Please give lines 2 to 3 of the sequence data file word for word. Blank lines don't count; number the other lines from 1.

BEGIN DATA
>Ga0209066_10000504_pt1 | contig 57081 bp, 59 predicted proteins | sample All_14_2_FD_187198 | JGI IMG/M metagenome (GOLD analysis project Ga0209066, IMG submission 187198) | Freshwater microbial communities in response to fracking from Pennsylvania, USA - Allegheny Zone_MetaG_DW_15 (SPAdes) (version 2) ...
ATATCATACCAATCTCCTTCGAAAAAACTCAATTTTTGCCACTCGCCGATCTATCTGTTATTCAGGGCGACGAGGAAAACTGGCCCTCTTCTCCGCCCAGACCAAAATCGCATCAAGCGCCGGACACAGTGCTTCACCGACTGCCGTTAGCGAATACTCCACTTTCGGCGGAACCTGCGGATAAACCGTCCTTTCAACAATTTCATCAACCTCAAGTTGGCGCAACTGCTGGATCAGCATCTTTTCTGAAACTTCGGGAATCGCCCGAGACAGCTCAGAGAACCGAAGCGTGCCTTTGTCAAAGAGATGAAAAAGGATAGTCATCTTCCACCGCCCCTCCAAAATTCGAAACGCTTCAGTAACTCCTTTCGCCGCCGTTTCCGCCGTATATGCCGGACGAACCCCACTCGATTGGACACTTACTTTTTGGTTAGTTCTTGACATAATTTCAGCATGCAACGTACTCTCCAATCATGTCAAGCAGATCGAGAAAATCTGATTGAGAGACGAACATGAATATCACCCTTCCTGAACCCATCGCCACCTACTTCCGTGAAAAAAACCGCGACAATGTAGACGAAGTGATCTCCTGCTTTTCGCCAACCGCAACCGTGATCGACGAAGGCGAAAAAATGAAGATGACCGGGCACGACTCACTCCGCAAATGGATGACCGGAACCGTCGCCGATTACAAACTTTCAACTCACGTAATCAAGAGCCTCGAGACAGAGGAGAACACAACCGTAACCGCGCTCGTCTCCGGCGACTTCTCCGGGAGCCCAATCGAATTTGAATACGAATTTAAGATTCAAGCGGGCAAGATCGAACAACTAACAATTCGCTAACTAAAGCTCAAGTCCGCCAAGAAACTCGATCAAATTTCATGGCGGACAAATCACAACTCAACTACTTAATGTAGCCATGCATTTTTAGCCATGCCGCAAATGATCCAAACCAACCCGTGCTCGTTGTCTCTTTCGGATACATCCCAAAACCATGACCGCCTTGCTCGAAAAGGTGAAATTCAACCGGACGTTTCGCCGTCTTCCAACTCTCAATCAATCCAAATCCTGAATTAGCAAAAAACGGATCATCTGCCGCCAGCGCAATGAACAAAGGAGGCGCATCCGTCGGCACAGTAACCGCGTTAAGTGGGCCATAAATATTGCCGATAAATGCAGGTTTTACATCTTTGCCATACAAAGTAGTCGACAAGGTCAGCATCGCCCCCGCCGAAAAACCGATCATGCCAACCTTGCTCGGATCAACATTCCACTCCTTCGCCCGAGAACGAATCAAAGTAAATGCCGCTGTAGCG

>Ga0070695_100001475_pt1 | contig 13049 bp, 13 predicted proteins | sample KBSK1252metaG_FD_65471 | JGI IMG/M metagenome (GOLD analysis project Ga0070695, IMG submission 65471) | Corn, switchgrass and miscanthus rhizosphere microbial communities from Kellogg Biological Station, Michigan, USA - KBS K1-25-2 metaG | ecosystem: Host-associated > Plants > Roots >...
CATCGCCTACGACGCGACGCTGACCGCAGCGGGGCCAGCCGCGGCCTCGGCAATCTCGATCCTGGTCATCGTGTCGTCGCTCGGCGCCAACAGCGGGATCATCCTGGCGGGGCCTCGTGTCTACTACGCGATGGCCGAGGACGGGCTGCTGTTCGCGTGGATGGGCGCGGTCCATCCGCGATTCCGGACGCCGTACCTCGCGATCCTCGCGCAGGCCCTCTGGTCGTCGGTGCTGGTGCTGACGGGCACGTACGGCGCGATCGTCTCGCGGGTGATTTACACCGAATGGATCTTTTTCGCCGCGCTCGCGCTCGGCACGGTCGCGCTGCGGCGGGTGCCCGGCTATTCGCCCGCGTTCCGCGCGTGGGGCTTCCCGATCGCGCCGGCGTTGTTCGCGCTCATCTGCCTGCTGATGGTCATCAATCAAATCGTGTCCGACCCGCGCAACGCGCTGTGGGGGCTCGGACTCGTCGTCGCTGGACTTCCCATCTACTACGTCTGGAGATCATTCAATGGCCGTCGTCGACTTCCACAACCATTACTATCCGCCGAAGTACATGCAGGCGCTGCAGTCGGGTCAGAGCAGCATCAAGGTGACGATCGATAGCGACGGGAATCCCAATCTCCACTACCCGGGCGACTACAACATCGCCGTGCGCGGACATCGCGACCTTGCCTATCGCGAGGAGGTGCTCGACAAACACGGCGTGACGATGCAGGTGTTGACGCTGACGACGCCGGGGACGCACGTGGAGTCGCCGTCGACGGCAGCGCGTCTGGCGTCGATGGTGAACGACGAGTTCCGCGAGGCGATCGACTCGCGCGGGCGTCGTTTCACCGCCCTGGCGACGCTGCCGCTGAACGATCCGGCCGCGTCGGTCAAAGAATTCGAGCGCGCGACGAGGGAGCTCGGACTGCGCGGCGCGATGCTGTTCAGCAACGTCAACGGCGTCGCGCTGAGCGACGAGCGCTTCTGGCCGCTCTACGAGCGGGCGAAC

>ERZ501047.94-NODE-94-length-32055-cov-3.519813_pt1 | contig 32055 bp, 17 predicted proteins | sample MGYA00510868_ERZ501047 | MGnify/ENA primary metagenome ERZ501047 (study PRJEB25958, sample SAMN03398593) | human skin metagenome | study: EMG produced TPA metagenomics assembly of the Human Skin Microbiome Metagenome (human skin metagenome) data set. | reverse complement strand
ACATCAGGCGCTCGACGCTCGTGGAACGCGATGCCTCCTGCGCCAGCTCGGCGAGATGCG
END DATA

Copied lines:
ATATCATACCAATCTCCTTCGAAAAAACTCAATTTTTGCCACTCGCCGATCTATCTGTTATTCAGGGCGACGAGGAAAACTGGCCCTCTTCTCCGCCCAGACCAAAATCGCATCAAGCGCCGGACACAGTGCTTCACCGACTGCCGTTAGCGAATACTCCACTTTCGGCGGAACCTGCGGATAAACCGTCCTTTCAACAATTTCATCAACCTCAAGTTGGCGCAACTGCTGGATCAGCATCTTTTCTGAAACTTCGGGAATCGCCCGAGACAGCTCAGAGAACCGAAGCGTGCCTTTGTCAAAGAGATGAAAAAGGATAGTCATCTTCCACCGCCCCTCCAAAATTCGAAACGCTTCAGTAACTCCTTTCGCCGCCGTTTCCGCCGTATATGCCGGACGAACCCCACTCGATTGGACACTTACTTTTTGGTTAGTTCTTGACATAATTTCAGCATGCAACGTACTCTCCAATCATGTCAAGCAGATCGAGAAAATCTGATTGAGAGACGAACATGAATATCACCCTTCCTGAACCCATCGCCACCTACTTCCGTGAAAAAAACCGCGACAATGTAGACGAAGTGATCTCCTGCTTTTCGCCAACCGCAACCGTGATCGACGAAGGCGAAAAAATGAAGATGACCGGGCACGACTCACTCCGCAAATGGATGACCGGAACCGTCGCCGATTACAAACTTTCAACTCACGTAATCAAGAGCCTCGAGACAGAGGAGAACACAACCGTAACCGCGCTCGTCTCCGGCGACTTCTCCGGGAGCCCAATCGAATTTGAATACGAATTTAAGATTCAAGCGGGCAAGATCGAACAACTAACAATTCGCTAACTAAAGCTCAAGTCCGCCAAGAAACTCGATCAAATTTCATGGCGGACAAATCACAACTCAACTACTTAATGTAGCCATGCATTTTTAGCCATGCCGCAAATGATCCAAACCAACCCGTGCTCGTTGTCTCTTTCGGATACATCCCAAAACCATGACCGCCTTGCTCGAAAAGGTGAAATTCAACCGGACGTTTCGCCGTCTTCCAACTCTCAATCAATCCAAATCCTGAATTAGCAAAAAACGGATCATCTGCCGCCAGCGCAATGAACAAAGGAGGCGCATCCGTCGGCACAGTAACCGCGTTAAGTGGGCCATAAATATTGCCGATAAATGCAGGTTTTACATCTTTGCCATACAAAGTAGTCGACAAGGTCAGCATCGCCCCCGCCGAAAAACCGATCATGCCAACCTTGCTCGGATCAACATTCCACTCCTTCGCCCGAGAACGAATCAAAGTAAATGCCGCTGTAGCG

>Ga0070695_100001475_pt1 | contig 13049 bp, 13 predicted proteins | sample KBSK1252metaG_FD_65471 | JGI IMG/M metagenome (GOLD analysis project Ga0070695, IMG submission 65471) | Corn, switchgrass and miscanthus rhizosphere microbial communities from Kellogg Biological Station, Michigan, USA - KBS K1-25-2 metaG | ecosystem: Host-associated > Plants > Roots >...